Thousands of major arterials around the country are in the process of reconstruction right now as the first roadways of the Highway Act of 1956 are being rebuilt. And despite the amazing strides made in a few exceptional places, the default design on the traffic engineer’s books is still the wrong one. The difference now is that residents know better. This is making the job of elected officials who have always trusted the DOT very difficult. Something’s got to give.
Residents are available to discuss this important issue further.
On Facebook: Alton Road Reconstruction Coalition.
On the web:
Miami Beach Resident and Urban Planner
May 1st “news release” from the Florida Department of Transportation & Florida Turnpike Enterprise:
Florida’s Turnpike will host open house Tuesday, May 14, to discuss proposed widening project in Miami-Dade County
The Florida Department of Transportation, Florida’s Turnpike Enterprise, will host a public information meeting/open house to discuss the project development and environment study for the proposed widening of Florida’s Turnpike from Campbell Drive (Exit 2) to U.S. 1 (Exit 12) in Miami-Dade County.
The informal open house meeting will be held from 5:30 to 7 p.m. Tuesday, May 14, at Miami-Dade College Homestead Campus, Building F, 500 College Terrace, Homestead, Florida 33030.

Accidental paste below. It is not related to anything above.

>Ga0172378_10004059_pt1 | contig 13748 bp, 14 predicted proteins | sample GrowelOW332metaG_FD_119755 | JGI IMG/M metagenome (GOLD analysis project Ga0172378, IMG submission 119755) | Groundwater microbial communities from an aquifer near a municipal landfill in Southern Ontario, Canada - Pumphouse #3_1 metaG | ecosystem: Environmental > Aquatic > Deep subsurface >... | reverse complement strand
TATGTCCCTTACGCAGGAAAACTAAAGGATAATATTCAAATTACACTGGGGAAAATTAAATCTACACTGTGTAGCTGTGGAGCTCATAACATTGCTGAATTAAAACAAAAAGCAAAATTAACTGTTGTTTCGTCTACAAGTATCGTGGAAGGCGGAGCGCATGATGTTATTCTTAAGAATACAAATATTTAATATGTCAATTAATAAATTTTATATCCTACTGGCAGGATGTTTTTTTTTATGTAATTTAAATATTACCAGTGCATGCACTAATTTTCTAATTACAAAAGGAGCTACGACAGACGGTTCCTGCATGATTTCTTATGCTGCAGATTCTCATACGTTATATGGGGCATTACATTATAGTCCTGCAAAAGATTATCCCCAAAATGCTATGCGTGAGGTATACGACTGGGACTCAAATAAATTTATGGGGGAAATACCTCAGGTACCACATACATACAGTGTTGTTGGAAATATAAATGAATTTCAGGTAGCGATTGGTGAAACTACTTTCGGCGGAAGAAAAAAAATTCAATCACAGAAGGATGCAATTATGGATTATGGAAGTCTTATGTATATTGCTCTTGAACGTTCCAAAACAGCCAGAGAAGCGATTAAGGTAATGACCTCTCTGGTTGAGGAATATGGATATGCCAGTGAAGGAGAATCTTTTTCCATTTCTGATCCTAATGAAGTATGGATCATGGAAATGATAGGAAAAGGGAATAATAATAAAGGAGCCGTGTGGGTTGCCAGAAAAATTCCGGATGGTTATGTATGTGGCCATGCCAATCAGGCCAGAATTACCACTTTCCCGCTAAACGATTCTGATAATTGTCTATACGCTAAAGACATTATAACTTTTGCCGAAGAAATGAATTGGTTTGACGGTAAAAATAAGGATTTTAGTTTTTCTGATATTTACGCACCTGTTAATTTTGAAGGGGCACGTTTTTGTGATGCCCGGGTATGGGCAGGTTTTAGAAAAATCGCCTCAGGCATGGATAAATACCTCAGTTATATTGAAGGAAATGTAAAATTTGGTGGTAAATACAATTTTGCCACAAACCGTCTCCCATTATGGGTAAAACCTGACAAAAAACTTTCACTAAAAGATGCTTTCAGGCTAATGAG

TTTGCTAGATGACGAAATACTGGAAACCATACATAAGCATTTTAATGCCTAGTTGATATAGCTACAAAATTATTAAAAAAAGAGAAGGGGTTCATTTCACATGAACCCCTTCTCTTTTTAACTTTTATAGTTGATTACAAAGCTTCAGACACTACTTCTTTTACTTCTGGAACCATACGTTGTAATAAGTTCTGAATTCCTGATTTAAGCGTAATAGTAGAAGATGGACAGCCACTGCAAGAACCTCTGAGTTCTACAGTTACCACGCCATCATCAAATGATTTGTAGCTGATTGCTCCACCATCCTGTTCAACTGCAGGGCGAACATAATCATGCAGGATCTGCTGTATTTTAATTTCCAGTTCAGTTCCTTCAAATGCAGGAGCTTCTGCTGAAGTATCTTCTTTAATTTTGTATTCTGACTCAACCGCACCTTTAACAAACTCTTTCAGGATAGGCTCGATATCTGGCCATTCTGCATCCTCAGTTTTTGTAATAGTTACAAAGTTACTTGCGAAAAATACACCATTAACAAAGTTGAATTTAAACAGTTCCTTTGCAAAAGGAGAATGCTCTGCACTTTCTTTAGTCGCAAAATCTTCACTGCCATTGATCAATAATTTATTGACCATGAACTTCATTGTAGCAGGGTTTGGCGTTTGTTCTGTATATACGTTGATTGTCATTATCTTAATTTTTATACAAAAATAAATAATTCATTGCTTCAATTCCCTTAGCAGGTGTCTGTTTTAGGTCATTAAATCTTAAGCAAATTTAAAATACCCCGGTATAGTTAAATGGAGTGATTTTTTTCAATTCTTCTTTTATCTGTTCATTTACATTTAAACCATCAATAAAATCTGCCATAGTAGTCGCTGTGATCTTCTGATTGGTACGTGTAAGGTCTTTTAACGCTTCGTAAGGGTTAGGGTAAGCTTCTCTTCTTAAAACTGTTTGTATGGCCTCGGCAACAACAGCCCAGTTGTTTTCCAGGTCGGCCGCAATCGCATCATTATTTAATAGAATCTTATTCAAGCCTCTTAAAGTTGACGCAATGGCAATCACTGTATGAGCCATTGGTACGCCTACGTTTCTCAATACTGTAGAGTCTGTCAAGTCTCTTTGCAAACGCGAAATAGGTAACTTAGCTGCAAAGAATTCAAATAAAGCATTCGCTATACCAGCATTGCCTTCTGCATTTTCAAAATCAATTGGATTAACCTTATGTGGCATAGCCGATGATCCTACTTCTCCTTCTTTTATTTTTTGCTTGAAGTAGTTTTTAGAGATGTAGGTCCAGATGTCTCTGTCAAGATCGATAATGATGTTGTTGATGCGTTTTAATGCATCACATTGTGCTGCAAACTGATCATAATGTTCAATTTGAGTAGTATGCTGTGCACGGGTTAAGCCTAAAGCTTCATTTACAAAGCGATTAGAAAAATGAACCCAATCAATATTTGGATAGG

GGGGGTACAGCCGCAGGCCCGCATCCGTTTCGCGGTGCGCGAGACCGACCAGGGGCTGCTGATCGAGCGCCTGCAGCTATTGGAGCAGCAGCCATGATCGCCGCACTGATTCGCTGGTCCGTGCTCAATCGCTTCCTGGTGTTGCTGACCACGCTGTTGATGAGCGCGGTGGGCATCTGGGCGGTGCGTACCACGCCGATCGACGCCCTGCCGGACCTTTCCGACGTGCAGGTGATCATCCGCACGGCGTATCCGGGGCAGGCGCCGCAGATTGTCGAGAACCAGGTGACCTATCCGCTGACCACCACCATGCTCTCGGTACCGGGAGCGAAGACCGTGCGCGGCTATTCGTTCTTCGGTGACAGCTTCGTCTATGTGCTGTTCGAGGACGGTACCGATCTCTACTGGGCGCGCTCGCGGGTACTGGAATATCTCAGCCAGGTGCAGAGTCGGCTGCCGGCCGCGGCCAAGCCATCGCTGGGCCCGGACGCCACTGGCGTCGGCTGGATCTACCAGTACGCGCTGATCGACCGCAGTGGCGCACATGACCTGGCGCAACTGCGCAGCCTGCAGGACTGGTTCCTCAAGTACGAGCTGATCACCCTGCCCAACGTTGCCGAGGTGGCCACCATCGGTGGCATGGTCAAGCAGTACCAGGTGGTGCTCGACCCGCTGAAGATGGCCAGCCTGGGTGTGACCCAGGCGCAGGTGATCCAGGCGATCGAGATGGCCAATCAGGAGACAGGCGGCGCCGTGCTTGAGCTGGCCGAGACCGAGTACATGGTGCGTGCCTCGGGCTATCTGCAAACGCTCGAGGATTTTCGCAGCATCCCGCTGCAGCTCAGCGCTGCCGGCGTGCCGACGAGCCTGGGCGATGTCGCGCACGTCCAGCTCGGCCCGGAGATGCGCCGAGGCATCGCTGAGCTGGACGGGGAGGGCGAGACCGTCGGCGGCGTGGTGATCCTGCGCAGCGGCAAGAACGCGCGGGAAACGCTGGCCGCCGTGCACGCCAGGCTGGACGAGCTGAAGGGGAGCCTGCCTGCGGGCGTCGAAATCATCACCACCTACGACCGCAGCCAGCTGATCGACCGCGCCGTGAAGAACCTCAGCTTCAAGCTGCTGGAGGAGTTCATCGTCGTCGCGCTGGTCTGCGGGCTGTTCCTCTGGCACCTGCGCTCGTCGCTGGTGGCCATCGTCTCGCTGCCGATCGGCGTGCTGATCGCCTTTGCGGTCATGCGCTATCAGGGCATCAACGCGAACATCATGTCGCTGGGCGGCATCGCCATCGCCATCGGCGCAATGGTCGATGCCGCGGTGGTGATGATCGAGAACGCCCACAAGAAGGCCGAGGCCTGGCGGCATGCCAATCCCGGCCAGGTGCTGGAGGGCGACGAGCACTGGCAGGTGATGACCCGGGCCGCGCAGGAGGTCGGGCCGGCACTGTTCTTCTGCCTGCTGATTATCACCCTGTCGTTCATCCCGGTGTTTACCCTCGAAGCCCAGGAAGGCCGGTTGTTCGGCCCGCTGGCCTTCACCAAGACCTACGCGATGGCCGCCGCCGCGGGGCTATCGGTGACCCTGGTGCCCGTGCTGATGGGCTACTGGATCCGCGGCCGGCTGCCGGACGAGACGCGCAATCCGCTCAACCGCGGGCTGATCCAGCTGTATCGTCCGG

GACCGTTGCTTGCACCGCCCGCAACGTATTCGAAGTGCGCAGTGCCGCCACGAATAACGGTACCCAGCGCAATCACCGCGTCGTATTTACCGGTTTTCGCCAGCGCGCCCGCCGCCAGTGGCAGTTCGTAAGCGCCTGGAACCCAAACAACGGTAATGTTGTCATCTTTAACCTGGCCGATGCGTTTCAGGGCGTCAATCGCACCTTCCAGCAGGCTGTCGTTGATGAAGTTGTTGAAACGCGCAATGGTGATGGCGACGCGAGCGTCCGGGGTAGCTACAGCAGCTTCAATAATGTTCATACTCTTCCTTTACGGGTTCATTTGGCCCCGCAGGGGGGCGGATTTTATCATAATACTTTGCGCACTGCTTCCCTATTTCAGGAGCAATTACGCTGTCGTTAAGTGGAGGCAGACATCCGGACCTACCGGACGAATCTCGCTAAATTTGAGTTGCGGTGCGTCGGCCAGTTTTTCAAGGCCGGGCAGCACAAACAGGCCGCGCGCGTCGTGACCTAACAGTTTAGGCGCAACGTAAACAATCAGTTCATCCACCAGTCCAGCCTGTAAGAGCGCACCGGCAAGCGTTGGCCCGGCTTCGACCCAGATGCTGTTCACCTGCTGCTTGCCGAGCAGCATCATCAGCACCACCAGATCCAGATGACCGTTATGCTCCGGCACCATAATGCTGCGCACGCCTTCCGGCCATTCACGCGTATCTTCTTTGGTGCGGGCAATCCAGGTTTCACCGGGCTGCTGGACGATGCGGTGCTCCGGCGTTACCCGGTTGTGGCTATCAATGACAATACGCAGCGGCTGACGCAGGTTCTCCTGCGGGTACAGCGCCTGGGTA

The public is invited to attend and express their views concerning the location and conceptual design, as well as the social, economic and environmental effects of the proposed improvements. Florida’s Turnpike Enterprise representatives will be available to discuss the project and answer questions.
The proposed 11-mile project will add roadway capacity to meet existing and future travel demand for the year 2040. [Really?]
For more information or to provide comments about this project, please contact Project Manager Henry Pinzon at email@example.com or 1-800-749-PIKE, ext. 3802.
Your participation is needed, Miami-Dade County!
- Do we wish to use our tax dollars to further expand (tolled) highways?
- How is FDOT deriving its population growth and land-use change projections for 2040?
- Do we wish to expand highways to accommodate, intensify, and accelerate the already rampant suburban sprawl in the southern parts of Miami-Dade County?
The following is an urgent update by Brickell resident Mark Batey on the crash that killed a pedestrian in Brickell on March 23rd. This crash happened in nearly the same exact spot where a female jogger was seriously injured on the sidewalk by a speeding driver in October.
“Miamians, please share this update. 4 weeks ago Ana Mares was killed in a hit and run in Brickell Bay Drive. I have been in touch with her sister, who is becoming desperate at the lack of progress in this case. Her family is beginning to receive the medical bills, which are huge, and apparently the person whose car hit Ana has no insurance.
The owner of the vehicle is named as Joy Terry Lee Clayton. She lives at 21455 87 court SW Miami Dade, and works at the legal department of University of Miami. She has got a lawyer and is saying that although the car that hit Ana is hers, she was not driving it herself!